H.B. 2362 to require an election board judge to give a ballot privacy folder to a qualified elector along with the elector’s ballot when voting at a polling location. This bill specifies that a voter is not required to accept or use a ballot privacy folder.
H.B. 2363 to allow a city or town to train its own election employees if the training program is approved by the Secretary of State.
H.B. 2364 to add to the identification requirements for informational and publicity pamphlet submissions for school district override, initiative and bond elections.
H.B. 2569 to prohibit the state, city, town, county, school district or other public body that conducts or administers elections from receiving or expending private monies for preparing, administering or conducting an election, including registering voters.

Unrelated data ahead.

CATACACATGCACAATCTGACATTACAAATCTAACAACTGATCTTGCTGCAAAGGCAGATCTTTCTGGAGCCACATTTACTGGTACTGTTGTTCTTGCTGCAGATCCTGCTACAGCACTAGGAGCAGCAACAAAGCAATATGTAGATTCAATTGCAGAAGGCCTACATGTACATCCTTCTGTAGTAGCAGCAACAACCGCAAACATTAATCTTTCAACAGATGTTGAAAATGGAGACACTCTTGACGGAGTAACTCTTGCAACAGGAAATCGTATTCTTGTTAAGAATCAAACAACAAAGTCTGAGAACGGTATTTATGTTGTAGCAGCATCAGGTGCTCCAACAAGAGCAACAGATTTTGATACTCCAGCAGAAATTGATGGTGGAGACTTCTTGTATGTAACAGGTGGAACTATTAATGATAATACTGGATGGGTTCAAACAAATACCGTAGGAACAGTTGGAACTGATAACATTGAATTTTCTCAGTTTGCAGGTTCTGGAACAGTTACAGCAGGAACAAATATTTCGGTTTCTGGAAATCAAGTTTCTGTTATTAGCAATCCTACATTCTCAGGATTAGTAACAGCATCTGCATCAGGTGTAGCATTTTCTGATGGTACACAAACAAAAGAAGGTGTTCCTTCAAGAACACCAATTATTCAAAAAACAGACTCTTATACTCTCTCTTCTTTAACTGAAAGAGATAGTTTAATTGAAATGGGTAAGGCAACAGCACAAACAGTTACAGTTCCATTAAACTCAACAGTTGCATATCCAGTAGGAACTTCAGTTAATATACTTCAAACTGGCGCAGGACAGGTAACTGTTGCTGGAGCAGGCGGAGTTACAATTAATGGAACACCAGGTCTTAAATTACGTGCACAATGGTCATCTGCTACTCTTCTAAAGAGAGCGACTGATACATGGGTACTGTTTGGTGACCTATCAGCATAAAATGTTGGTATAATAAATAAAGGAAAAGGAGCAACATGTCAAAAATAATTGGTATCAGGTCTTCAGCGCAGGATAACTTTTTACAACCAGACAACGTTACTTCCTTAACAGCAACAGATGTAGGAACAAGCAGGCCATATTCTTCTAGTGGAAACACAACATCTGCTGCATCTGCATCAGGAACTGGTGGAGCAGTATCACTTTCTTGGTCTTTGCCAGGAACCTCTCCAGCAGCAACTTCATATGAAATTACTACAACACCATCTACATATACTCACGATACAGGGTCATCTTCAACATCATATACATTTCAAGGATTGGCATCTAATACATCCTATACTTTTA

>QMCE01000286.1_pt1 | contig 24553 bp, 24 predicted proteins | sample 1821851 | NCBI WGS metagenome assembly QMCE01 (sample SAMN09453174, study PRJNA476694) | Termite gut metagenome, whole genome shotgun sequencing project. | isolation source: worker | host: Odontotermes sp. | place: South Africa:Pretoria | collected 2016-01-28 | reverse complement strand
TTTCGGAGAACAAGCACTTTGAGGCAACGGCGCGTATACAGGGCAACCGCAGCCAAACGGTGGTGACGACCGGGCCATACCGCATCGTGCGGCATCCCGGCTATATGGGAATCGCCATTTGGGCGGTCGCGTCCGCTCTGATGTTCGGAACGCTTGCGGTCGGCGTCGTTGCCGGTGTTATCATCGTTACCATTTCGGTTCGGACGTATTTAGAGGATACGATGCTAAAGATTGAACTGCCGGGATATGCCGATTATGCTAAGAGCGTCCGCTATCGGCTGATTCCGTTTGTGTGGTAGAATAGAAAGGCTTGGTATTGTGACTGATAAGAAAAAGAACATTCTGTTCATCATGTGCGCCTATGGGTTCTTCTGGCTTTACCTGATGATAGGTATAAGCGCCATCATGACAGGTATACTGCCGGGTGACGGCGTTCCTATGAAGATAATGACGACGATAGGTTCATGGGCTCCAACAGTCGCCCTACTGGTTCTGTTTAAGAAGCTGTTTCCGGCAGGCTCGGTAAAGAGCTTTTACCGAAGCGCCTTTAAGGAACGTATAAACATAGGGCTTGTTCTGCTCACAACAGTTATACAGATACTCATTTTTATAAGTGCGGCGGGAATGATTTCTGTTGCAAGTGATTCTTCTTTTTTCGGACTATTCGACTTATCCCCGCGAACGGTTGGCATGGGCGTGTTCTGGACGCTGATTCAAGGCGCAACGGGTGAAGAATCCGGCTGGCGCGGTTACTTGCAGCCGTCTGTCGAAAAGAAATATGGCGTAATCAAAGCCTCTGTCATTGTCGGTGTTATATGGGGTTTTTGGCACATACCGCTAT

H.B. 2794 to stipulate that a political subdivision, agent or officer of this state or any other governmental entity may not alter or agree to alter any deadline, submittal date, filing date or other election-related date that is provided for in statute.
H.B. 2905 to prohibit a county recorder, city or town clerk or other election officer from delivering or mailing an early ballot to a person who has not requested an early ballot for that election or a person who is not on the active early voting list. Any violation by an election officer will be classified as a class 5 felony.
The Governor last year also vetoed H.B. 2360, which would have directed the Secretary of State to maintain and operate the driver license voter registration system with a committee of county recorders by December 31, 2021.